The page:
Jon Niese came up late in the 2008 season and was immediately thrust into a playoff race. He has yet to play in a meaningful late-season game since. That means he doesn't have the big-game experience that fellow southpaws (and more treasured former Mets) Jerry Koosman, Jon Matlack, Sid Fernandez and Al Leiter have. Perhaps that's another reason why Niese isn't appreciated, even though he ranks just behind all four of those pitchers on the team's all-time ranks for left-handed starting pitchers.
You may think he's boring. You may also think he doesn't have charisma, talent and various other intangibles. But what you should really do is reconsider your opinions about Jon Niese, especially when you weigh the facts and realize how much better he's been than what you may have thought.
Since signing his team-friendly five-year, $25.5 million contract at the outset of the 2012 campaign, Niese has performed as well as - if not better than - several All-Star pitchers. Niese has suffered some nagging injuries over the years, but has still made at least 24 starts in every season since 2010, making him one of only 32 pitchers who has made 24 or more starts in each of the last five campaigns. In fact, Niese is one of just a dozen pitchers in Mets history to make two dozen starts in five separate seasons. And if Niese reaches 24 starts in 2015, he'd be one of nine Mets pitchers to reach that total six times.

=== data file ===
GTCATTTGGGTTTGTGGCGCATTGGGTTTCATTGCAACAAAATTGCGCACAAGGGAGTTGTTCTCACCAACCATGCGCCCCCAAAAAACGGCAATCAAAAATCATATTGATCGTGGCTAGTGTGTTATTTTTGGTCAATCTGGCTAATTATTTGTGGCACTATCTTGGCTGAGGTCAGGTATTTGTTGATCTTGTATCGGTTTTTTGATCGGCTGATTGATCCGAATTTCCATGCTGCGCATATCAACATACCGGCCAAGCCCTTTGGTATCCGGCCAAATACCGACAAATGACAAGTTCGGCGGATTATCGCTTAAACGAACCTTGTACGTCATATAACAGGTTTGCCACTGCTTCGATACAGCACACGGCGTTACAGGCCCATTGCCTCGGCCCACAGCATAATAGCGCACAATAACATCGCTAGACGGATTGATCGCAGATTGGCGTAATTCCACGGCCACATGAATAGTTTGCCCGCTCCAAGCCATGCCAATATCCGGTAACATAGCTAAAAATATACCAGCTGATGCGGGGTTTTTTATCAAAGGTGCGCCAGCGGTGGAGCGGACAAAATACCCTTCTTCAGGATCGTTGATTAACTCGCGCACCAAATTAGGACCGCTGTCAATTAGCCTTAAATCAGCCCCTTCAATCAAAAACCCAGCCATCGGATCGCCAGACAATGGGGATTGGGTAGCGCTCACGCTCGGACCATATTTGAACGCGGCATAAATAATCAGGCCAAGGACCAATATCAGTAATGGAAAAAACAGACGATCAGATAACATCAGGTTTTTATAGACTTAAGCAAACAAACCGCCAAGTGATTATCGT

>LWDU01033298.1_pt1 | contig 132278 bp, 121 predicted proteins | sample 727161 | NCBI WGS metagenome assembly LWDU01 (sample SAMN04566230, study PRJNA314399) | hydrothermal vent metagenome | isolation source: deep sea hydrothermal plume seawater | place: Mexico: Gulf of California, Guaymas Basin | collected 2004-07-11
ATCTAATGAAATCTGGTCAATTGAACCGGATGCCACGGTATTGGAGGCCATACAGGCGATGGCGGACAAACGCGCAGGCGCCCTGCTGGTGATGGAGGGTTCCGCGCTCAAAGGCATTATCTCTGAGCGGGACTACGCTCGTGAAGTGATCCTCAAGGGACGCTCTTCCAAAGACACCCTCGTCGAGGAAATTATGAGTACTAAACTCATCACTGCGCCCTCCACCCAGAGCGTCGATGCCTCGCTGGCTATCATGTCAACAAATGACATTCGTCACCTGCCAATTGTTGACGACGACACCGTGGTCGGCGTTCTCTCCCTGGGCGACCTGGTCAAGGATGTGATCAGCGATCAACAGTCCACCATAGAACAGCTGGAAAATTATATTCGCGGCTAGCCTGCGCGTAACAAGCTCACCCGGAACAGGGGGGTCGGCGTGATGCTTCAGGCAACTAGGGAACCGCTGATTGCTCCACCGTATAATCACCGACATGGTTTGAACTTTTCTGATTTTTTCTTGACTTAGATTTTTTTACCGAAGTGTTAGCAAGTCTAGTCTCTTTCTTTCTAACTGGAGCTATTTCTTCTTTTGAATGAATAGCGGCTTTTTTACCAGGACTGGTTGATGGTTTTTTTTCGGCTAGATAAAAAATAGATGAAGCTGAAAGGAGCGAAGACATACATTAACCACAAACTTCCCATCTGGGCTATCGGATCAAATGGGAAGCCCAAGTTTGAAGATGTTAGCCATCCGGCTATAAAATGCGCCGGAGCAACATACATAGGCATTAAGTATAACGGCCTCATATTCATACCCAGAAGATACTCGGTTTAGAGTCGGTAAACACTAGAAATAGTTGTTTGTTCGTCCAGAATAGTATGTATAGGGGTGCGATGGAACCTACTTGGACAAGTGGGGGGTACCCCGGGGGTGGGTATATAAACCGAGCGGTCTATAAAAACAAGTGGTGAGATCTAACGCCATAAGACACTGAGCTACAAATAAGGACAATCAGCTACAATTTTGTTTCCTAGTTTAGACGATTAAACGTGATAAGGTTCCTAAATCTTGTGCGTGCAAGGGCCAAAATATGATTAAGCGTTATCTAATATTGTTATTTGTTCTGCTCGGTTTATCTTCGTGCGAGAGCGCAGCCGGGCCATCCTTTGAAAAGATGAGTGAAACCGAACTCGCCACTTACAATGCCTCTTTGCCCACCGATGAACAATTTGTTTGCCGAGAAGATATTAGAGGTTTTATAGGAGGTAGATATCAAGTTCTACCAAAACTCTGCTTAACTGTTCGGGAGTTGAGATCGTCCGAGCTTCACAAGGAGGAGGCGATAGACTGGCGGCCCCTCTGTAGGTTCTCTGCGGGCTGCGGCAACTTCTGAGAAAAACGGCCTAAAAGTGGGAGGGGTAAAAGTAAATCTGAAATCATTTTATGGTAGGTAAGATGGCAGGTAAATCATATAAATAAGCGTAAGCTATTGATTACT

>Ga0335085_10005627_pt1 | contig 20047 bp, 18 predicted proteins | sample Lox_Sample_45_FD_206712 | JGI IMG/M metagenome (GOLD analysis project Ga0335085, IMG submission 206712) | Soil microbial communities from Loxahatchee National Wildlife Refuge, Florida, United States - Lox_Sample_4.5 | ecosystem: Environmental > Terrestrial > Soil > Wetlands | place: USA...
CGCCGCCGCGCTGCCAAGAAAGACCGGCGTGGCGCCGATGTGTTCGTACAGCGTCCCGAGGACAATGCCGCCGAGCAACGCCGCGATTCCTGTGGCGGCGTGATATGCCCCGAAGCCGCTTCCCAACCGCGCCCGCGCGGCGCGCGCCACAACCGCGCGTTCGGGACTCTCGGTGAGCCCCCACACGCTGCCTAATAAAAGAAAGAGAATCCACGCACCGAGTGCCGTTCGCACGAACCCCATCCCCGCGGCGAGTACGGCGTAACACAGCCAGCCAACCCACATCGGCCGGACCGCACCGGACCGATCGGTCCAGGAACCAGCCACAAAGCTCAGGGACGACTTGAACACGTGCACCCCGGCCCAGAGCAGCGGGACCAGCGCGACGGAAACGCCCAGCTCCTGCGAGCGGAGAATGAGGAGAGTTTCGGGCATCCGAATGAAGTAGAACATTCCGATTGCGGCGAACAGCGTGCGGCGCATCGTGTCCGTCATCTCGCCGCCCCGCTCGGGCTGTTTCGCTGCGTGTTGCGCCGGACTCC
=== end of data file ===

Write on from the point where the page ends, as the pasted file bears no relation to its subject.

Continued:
So what does everybody want from Niese? He's not Matt Harvey. He's not someone who's going to strike out 10 or more batters every game. And he's not going to pitch a shutout all the time. What Niese will do is keep his team in the game more often than not. He will also keep opposing teams from putting up crooked numbers on the scoreboard. And he's not making the money that a perennial All-Star makes. But no matter what he does, it will never be good enough for Mets fans.
I'm sure many teams would love to have a pitcher of Jonathon Niese's caliber. And I'd bet fans of those teams wouldn't pick apart everything he does on the mound the way Mets fans do. Jon Niese will never be the best pitcher on the team. But he doesn't have to be. He just has to pitch the way he has over the past three-plus seasons. And that's probably better than what his haters deserve.
A Jon Niese appreciator
|It's a crying shame that Mets fans don't appreciate Jon Niese more.|